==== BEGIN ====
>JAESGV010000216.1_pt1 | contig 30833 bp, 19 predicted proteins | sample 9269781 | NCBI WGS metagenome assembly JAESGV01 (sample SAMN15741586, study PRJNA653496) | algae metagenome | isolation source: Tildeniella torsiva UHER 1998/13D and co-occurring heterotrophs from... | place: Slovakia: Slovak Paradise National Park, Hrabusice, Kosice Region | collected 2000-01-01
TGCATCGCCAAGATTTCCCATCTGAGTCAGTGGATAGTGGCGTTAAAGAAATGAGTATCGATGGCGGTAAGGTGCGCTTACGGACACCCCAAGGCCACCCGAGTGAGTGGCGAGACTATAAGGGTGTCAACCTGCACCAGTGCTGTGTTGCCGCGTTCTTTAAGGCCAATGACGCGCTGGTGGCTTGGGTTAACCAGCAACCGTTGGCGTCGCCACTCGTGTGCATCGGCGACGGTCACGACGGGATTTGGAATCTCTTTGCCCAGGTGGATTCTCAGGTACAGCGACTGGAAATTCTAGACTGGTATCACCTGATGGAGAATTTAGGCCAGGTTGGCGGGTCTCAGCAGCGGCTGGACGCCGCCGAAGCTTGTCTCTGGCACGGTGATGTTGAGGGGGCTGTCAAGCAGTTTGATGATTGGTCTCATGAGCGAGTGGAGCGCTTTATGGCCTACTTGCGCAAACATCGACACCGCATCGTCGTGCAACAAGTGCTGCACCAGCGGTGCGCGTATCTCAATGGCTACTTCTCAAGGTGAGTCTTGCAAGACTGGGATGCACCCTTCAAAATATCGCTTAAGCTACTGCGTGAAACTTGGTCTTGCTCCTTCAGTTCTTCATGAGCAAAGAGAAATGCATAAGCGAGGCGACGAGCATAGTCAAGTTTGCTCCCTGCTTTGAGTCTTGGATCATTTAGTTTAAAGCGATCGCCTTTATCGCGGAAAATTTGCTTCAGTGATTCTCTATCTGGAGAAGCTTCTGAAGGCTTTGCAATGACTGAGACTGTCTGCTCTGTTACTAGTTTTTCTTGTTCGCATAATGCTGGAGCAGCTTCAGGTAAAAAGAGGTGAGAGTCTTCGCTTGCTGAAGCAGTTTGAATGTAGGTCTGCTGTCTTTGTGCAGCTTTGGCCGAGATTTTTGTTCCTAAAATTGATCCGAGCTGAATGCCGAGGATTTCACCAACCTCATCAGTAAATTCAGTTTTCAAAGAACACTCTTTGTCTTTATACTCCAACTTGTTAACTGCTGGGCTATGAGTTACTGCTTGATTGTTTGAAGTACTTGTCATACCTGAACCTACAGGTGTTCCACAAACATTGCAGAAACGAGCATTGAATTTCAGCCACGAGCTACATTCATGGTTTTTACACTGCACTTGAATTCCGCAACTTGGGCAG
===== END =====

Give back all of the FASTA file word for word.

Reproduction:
>JAESGV010000216.1_pt1 | contig 30833 bp, 19 predicted proteins | sample 9269781 | NCBI WGS metagenome assembly JAESGV01 (sample SAMN15741586, study PRJNA653496) | algae metagenome | isolation source: Tildeniella torsiva UHER 1998/13D and co-occurring heterotrophs from... | place: Slovakia: Slovak Paradise National Park, Hrabusice, Kosice Region | collected 2000-01-01
TGCATCGCCAAGATTTCCCATCTGAGTCAGTGGATAGTGGCGTTAAAGAAATGAGTATCGATGGCGGTAAGGTGCGCTTACGGACACCCCAAGGCCACCCGAGTGAGTGGCGAGACTATAAGGGTGTCAACCTGCACCAGTGCTGTGTTGCCGCGTTCTTTAAGGCCAATGACGCGCTGGTGGCTTGGGTTAACCAGCAACCGTTGGCGTCGCCACTCGTGTGCATCGGCGACGGTCACGACGGGATTTGGAATCTCTTTGCCCAGGTGGATTCTCAGGTACAGCGACTGGAAATTCTAGACTGGTATCACCTGATGGAGAATTTAGGCCAGGTTGGCGGGTCTCAGCAGCGGCTGGACGCCGCCGAAGCTTGTCTCTGGCACGGTGATGTTGAGGGGGCTGTCAAGCAGTTTGATGATTGGTCTCATGAGCGAGTGGAGCGCTTTATGGCCTACTTGCGCAAACATCGACACCGCATCGTCGTGCAACAAGTGCTGCACCAGCGGTGCGCGTATCTCAATGGCTACTTCTCAAGGTGAGTCTTGCAAGACTGGGATGCACCCTTCAAAATATCGCTTAAGCTACTGCGTGAAACTTGGTCTTGCTCCTTCAGTTCTTCATGAGCAAAGAGAAATGCATAAGCGAGGCGACGAGCATAGTCAAGTTTGCTCCCTGCTTTGAGTCTTGGATCATTTAGTTTAAAGCGATCGCCTTTATCGCGGAAAATTTGCTTCAGTGATTCTCTATCTGGAGAAGCTTCTGAAGGCTTTGCAATGACTGAGACTGTCTGCTCTGTTACTAGTTTTTCTTGTTCGCATAATGCTGGAGCAGCTTCAGGTAAAAAGAGGTGAGAGTCTTCGCTTGCTGAAGCAGTTTGAATGTAGGTCTGCTGTCTTTGTGCAGCTTTGGCCGAGATTTTTGTTCCTAAAATTGATCCGAGCTGAATGCCGAGGATTTCACCAACCTCATCAGTAAATTCAGTTTTCAAAGAACACTCTTTGTCTTTATACTCCAACTTGTTAACTGCTGGGCTATGAGTTACTGCTTGATTGTTTGAAGTACTTGTCATACCTGAACCTACAGGTGTTCCACAAACATTGCAGAAACGAGCATTGAATTTCAGCCACGAGCTACATTCATGGTTTTTACACTGCACTTGAATTCCGCAACTTGGGCAG